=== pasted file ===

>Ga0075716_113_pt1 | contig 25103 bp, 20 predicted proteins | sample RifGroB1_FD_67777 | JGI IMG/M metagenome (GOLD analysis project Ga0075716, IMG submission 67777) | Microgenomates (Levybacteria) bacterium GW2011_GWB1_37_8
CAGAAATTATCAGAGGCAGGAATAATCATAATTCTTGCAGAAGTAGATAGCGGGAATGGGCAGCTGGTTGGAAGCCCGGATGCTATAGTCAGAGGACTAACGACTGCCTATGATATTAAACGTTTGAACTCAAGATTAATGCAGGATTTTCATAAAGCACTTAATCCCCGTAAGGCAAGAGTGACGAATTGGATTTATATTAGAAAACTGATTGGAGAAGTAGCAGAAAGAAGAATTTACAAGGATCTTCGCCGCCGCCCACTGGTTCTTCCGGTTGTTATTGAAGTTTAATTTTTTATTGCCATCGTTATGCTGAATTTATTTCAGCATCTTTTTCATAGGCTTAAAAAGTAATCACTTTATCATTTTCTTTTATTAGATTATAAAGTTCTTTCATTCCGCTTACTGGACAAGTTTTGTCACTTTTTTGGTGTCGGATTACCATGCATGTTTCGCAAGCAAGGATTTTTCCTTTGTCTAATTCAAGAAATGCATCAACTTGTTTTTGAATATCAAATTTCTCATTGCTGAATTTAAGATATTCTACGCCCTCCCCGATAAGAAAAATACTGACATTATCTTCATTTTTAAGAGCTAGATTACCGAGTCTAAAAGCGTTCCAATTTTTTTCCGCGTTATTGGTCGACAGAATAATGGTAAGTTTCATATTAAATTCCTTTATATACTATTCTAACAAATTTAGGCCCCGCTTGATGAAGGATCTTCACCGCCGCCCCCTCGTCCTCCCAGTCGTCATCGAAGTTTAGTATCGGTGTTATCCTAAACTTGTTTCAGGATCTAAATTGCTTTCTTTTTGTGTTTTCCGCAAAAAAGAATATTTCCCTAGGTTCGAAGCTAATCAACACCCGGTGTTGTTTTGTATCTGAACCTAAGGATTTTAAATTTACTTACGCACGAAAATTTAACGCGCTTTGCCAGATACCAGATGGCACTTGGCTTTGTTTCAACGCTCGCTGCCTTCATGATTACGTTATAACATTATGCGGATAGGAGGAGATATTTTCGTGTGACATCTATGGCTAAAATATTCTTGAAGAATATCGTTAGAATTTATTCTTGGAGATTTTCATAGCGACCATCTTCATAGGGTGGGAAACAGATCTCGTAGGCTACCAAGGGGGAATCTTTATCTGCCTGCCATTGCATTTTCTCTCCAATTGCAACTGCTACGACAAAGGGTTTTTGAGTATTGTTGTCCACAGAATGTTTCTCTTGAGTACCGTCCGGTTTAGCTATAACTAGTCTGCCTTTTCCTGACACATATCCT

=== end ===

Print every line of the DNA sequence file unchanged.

>Ga0075716_113_pt1 | contig 25103 bp, 20 predicted proteins | sample RifGroB1_FD_67777 | JGI IMG/M metagenome (GOLD analysis project Ga0075716, IMG submission 67777) | Microgenomates (Levybacteria) bacterium GW2011_GWB1_37_8
CAGAAATTATCAGAGGCAGGAATAATCATAATTCTTGCAGAAGTAGATAGCGGGAATGGGCAGCTGGTTGGAAGCCCGGATGCTATAGTCAGAGGACTAACGACTGCCTATGATATTAAACGTTTGAACTCAAGATTAATGCAGGATTTTCATAAAGCACTTAATCCCCGTAAGGCAAGAGTGACGAATTGGATTTATATTAGAAAACTGATTGGAGAAGTAGCAGAAAGAAGAATTTACAAGGATCTTCGCCGCCGCCCACTGGTTCTTCCGGTTGTTATTGAAGTTTAATTTTTTATTGCCATCGTTATGCTGAATTTATTTCAGCATCTTTTTCATAGGCTTAAAAAGTAATCACTTTATCATTTTCTTTTATTAGATTATAAAGTTCTTTCATTCCGCTTACTGGACAAGTTTTGTCACTTTTTTGGTGTCGGATTACCATGCATGTTTCGCAAGCAAGGATTTTTCCTTTGTCTAATTCAAGAAATGCATCAACTTGTTTTTGAATATCAAATTTCTCATTGCTGAATTTAAGATATTCTACGCCCTCCCCGATAAGAAAAATACTGACATTATCTTCATTTTTAAGAGCTAGATTACCGAGTCTAAAAGCGTTCCAATTTTTTTCCGCGTTATTGGTCGACAGAATAATGGTAAGTTTCATATTAAATTCCTTTATATACTATTCTAACAAATTTAGGCCCCGCTTGATGAAGGATCTTCACCGCCGCCCCCTCGTCCTCCCAGTCGTCATCGAAGTTTAGTATCGGTGTTATCCTAAACTTGTTTCAGGATCTAAATTGCTTTCTTTTTGTGTTTTCCGCAAAAAAGAATATTTCCCTAGGTTCGAAGCTAATCAACACCCGGTGTTGTTTTGTATCTGAACCTAAGGATTTTAAATTTACTTACGCACGAAAATTTAACGCGCTTTGCCAGATACCAGATGGCACTTGGCTTTGTTTCAACGCTCGCTGCCTTCATGATTACGTTATAACATTATGCGGATAGGAGGAGATATTTTCGTGTGACATCTATGGCTAAAATATTCTTGAAGAATATCGTTAGAATTTATTCTTGGAGATTTTCATAGCGACCATCTTCATAGGGTGGGAAACAGATCTCGTAGGCTACCAAGGGGGAATCTTTATCTGCCTGCCATTGCATTTTCTCTCCAATTGCAACTGCTACGACAAAGGGTTTTTGAGTATTGTTGTCCACAGAATGTTTCTCTTGAGTACCGTCCGGTTTAGCTATAACTAGTCTGCCTTTTCCTGACACATATCCT